#AskDean is my weekly personal development column, where I answer a question or try to solve a self-improvement problem for members of the Meaningful Movement. If you’ve got a self help question you’re looking to solve, send it to email@example.com and I’ll do my best to help.
Some of my fondest memories as a young kid, were the summers I spent at a water park called Splish Splash, in Long Island, NY. I remember the first time I went; my older cousins wanted me to go on this really tall water slide called "The Cliff Hanger".
I was scared shitless...
Dropping 8-stories in 3 seconds down a water-slide called "The Cliff Hanger" wasn't exactly what I had in mind when we were on our way to the water park.
Needless to say, I gave-in to the peer pressure.
And so, there I was, climbing stair after stair; story after story, trying my best to think of something -- anything -- to help me overcome this fear that seemed to be engulfing my entire body.
By the time we got to the very top of the speed-slide, I'd already seen 6 people--men, women, and children--chicken out.
Sometimes people climbing up the stairs clucked like chickens at the ones who'd decided to take the walk of shame all the way back down to the bottom.
(I probably would've thought that was funny if I wasn't thinking about doing the same thing.)
As I approached the very top of the slide, I was making excuses about how cold and windy it was to cover up the fact that I was now shaking in my swimming trunks.
It was 96 degrees outside.
Once we got up top, I looked over the edge of the rails, all the way down to the bottom of the 8-story slide.
My stomach turned.... now I was really freaking out.
It was like I couldn't help it. My heart was racing. My legs were shaking. And I was trying my best to pretend like none of it was happening.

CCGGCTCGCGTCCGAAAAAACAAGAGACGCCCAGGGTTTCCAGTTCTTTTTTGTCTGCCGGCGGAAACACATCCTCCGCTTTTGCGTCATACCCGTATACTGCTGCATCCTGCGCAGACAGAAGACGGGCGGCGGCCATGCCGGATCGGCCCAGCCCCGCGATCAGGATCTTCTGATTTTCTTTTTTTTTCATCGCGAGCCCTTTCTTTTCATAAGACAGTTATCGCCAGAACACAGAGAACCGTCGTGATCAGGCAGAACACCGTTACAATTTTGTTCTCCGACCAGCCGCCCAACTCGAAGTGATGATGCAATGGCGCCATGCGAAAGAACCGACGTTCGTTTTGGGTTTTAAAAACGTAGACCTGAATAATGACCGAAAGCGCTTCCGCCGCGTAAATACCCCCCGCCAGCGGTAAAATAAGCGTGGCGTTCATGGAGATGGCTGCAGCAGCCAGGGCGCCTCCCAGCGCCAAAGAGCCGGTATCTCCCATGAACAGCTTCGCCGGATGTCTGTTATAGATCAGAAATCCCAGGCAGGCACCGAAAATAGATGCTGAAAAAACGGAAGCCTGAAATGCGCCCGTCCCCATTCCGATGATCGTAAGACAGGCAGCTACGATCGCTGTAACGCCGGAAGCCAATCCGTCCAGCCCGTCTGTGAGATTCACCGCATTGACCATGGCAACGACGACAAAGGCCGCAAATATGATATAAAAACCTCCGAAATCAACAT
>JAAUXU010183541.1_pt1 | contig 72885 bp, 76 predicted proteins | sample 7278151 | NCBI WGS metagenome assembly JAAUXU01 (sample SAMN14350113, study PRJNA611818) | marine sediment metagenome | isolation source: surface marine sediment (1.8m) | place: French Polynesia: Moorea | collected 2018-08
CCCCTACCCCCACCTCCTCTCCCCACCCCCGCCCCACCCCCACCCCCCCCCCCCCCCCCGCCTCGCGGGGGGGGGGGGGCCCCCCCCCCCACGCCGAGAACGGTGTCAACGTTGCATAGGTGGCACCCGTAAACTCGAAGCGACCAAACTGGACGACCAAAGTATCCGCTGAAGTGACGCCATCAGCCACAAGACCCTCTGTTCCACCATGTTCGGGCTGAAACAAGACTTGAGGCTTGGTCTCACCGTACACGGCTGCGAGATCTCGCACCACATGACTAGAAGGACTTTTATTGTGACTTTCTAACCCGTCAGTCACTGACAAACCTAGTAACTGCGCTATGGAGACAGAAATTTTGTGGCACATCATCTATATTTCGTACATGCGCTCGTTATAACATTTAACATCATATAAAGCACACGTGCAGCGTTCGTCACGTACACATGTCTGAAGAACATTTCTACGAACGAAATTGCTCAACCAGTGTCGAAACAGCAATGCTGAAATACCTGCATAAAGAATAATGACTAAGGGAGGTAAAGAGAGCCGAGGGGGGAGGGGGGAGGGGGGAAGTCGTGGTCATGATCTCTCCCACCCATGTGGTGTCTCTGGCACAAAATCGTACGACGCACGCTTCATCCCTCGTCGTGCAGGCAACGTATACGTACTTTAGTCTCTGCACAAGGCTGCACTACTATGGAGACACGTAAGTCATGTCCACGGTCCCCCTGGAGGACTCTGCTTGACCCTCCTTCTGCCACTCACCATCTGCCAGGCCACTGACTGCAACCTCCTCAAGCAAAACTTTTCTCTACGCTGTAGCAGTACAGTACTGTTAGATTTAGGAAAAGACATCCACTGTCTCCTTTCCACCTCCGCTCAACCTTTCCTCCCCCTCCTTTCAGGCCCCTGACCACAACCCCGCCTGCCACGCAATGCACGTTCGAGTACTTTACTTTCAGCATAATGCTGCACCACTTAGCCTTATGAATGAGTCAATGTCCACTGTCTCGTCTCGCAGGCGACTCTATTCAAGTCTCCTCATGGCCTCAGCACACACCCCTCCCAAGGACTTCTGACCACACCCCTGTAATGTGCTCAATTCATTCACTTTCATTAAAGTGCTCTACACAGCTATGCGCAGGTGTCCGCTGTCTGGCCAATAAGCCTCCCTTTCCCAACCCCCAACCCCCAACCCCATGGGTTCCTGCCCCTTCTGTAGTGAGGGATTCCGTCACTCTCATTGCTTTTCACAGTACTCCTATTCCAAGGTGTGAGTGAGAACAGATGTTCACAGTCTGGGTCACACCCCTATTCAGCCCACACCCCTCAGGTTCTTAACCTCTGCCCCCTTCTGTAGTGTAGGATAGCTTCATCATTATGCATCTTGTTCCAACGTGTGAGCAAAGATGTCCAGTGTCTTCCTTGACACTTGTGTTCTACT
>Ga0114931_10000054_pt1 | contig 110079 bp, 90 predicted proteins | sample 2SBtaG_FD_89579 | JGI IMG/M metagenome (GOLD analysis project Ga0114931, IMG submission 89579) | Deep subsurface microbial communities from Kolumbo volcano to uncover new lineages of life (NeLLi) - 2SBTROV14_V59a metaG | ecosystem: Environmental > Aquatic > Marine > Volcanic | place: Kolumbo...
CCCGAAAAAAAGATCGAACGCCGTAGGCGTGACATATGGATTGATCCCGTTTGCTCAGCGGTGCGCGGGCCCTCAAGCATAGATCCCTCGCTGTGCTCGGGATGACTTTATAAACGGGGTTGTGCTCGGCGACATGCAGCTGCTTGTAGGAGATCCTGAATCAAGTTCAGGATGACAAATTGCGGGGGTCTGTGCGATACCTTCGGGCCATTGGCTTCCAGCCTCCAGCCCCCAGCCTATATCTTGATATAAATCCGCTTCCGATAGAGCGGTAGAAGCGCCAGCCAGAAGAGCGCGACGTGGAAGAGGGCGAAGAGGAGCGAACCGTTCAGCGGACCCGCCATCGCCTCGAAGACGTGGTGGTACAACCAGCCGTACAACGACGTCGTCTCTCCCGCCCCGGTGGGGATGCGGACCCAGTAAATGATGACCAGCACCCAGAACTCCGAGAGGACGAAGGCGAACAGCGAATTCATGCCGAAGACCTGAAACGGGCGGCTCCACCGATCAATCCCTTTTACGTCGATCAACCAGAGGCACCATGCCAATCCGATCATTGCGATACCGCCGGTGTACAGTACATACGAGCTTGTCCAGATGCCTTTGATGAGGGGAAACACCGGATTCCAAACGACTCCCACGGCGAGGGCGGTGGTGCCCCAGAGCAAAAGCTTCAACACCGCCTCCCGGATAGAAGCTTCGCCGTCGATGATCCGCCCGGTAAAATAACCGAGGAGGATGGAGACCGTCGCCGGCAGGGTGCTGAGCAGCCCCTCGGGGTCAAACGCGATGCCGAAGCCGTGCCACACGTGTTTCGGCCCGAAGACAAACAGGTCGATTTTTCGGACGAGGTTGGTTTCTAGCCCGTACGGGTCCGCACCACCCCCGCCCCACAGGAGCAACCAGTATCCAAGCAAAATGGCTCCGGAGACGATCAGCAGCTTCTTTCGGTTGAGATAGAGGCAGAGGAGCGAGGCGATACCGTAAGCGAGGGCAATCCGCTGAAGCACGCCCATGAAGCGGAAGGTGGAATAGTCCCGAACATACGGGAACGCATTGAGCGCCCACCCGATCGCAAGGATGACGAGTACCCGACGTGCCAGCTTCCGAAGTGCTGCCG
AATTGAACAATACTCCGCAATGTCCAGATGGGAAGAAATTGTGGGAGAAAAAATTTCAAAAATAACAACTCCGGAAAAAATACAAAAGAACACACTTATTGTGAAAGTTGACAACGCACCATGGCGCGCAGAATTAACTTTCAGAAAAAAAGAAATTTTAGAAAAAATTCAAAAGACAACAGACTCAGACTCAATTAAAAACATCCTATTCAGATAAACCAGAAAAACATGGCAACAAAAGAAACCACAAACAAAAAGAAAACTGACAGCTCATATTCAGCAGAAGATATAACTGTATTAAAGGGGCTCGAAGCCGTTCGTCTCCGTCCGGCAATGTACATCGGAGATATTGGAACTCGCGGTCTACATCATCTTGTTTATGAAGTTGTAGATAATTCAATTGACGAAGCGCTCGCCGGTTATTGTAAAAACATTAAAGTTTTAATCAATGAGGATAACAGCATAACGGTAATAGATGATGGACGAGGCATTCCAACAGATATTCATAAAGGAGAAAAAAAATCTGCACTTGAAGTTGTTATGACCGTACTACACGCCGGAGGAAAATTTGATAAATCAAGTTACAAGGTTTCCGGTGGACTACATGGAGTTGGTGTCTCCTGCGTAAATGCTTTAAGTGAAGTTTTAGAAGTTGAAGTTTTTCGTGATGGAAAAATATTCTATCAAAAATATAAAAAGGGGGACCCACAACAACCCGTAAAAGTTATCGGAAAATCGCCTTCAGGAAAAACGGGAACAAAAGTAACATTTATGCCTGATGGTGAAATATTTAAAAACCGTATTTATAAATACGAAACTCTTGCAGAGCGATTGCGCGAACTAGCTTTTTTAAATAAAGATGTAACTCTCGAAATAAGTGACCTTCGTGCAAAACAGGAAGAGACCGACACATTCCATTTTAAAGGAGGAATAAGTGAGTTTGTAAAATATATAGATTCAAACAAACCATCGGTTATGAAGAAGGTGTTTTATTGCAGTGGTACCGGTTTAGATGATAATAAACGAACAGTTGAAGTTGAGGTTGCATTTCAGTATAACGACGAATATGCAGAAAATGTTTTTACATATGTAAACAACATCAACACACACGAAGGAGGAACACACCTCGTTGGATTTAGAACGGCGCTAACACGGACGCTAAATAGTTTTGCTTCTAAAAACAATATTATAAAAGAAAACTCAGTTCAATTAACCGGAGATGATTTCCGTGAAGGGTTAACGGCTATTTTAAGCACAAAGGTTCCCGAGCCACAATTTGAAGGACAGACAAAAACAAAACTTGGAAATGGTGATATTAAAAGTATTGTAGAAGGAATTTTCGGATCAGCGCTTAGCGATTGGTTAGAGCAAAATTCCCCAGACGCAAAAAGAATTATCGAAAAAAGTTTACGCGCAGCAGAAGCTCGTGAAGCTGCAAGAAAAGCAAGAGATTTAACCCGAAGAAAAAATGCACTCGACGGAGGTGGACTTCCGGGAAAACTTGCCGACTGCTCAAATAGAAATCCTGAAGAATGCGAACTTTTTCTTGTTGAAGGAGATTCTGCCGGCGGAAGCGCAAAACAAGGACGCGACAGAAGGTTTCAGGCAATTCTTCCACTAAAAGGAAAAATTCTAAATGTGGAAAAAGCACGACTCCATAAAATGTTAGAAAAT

BUT IT WAS HAPPENING — I was filled with fear and I couldn’t do a damn thing about it.
So, how’d I overcome the fear and build the confidence to go down that slide once and for all?
I didn’t ...
Let me clarify: I did NOT overcome the fear. But I DID go down that slide.
Even though I was scared out of my mind when I got up to the top of that slide, I mustered up a way to feel the fear and do it anyway.
And yah know what? I did it again and again after that. I was nervous on every run. But I did it anyway.
You know that feeling you get when you look down from the edge of a building that's really, really high? ... You know you're safe, but you feel a little anxious none-the-less. As it turns out, this is a biological response our bodies produce to protect us from harm.
Think about it -- millions of years ago, we didn't have the pleasure of looking down at a city from the top of the Eiffel Tower.
The closest thing we had to that, was a cliff. And back before buildings and skyscrapers -- when we were nothing more than hunters and gatherers -- looking down from somewhere high wasn't usually a good thing...
Back then, if you were up against a cliff, it's usually because you're trying to figure out how to:
a) stay alive, or
b) find food.
And our bodies would respond accordingly; to help us make that happen (to make the kill, or get away from becoming the kill).
BOTTOM LINE: fear is a GOOD thing.
In fact, it's a perfectly natural biological response that's actually there to help us.
Let me give you a couple examples.
In more practical terms...
The most effective way to overcome fear is to cultivate the courage to take action in spite of how afraid you may be.
So feel the fear.
Then do the thing you're afraid of. Something good will almost always come of it.